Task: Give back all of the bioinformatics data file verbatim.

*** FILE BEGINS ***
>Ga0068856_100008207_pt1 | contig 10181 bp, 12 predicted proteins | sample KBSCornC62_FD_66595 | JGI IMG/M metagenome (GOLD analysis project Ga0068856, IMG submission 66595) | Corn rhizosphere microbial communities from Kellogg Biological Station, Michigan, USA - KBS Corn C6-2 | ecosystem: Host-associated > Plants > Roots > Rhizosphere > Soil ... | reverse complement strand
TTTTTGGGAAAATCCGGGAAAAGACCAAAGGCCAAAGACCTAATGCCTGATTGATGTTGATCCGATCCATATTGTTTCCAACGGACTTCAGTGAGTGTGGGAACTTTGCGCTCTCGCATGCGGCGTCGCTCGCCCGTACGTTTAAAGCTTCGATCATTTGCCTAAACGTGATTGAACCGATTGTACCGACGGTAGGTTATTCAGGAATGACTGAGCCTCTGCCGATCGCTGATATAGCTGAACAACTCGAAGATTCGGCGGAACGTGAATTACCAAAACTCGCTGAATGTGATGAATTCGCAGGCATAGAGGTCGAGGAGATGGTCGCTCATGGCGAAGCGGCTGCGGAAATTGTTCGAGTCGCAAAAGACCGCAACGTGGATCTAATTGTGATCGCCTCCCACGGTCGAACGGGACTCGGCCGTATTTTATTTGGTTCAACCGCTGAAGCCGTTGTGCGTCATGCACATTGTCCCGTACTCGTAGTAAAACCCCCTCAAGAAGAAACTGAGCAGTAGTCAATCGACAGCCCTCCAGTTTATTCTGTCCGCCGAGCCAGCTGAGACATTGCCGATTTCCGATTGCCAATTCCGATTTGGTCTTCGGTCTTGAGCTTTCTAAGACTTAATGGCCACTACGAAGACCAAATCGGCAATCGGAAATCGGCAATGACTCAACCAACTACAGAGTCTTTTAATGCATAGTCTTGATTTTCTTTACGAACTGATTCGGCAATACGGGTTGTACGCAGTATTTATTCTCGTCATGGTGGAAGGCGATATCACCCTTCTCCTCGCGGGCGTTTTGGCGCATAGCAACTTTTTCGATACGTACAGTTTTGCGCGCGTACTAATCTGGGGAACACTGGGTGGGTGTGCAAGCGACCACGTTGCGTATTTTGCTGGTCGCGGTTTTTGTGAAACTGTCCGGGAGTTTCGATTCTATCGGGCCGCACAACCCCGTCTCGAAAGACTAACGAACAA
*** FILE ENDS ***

>Ga0068856_100008207_pt1 | contig 10181 bp, 12 predicted proteins | sample KBSCornC62_FD_66595 | JGI IMG/M metagenome (GOLD analysis project Ga0068856, IMG submission 66595) | Corn rhizosphere microbial communities from Kellogg Biological Station, Michigan, USA - KBS Corn C6-2 | ecosystem: Host-associated > Plants > Roots > Rhizosphere > Soil ... | reverse complement strand
TTTTTGGGAAAATCCGGGAAAAGACCAAAGGCCAAAGACCTAATGCCTGATTGATGTTGATCCGATCCATATTGTTTCCAACGGACTTCAGTGAGTGTGGGAACTTTGCGCTCTCGCATGCGGCGTCGCTCGCCCGTACGTTTAAAGCTTCGATCATTTGCCTAAACGTGATTGAACCGATTGTACCGACGGTAGGTTATTCAGGAATGACTGAGCCTCTGCCGATCGCTGATATAGCTGAACAACTCGAAGATTCGGCGGAACGTGAATTACCAAAACTCGCTGAATGTGATGAATTCGCAGGCATAGAGGTCGAGGAGATGGTCGCTCATGGCGAAGCGGCTGCGGAAATTGTTCGAGTCGCAAAAGACCGCAACGTGGATCTAATTGTGATCGCCTCCCACGGTCGAACGGGACTCGGCCGTATTTTATTTGGTTCAACCGCTGAAGCCGTTGTGCGTCATGCACATTGTCCCGTACTCGTAGTAAAACCCCCTCAAGAAGAAACTGAGCAGTAGTCAATCGACAGCCCTCCAGTTTATTCTGTCCGCCGAGCCAGCTGAGACATTGCCGATTTCCGATTGCCAATTCCGATTTGGTCTTCGGTCTTGAGCTTTCTAAGACTTAATGGCCACTACGAAGACCAAATCGGCAATCGGAAATCGGCAATGACTCAACCAACTACAGAGTCTTTTAATGCATAGTCTTGATTTTCTTTACGAACTGATTCGGCAATACGGGTTGTACGCAGTATTTATTCTCGTCATGGTGGAAGGCGATATCACCCTTCTCCTCGCGGGCGTTTTGGCGCATAGCAACTTTTTCGATACGTACAGTTTTGCGCGCGTACTAATCTGGGGAACACTGGGTGGGTGTGCAAGCGACCACGTTGCGTATTTTGCTGGTCGCGGTTTTTGTGAAACTGTCCGGGAGTTTCGATTCTATCGGGCCGCACAACCCCGTCTCGAAAGACTAACGAACAA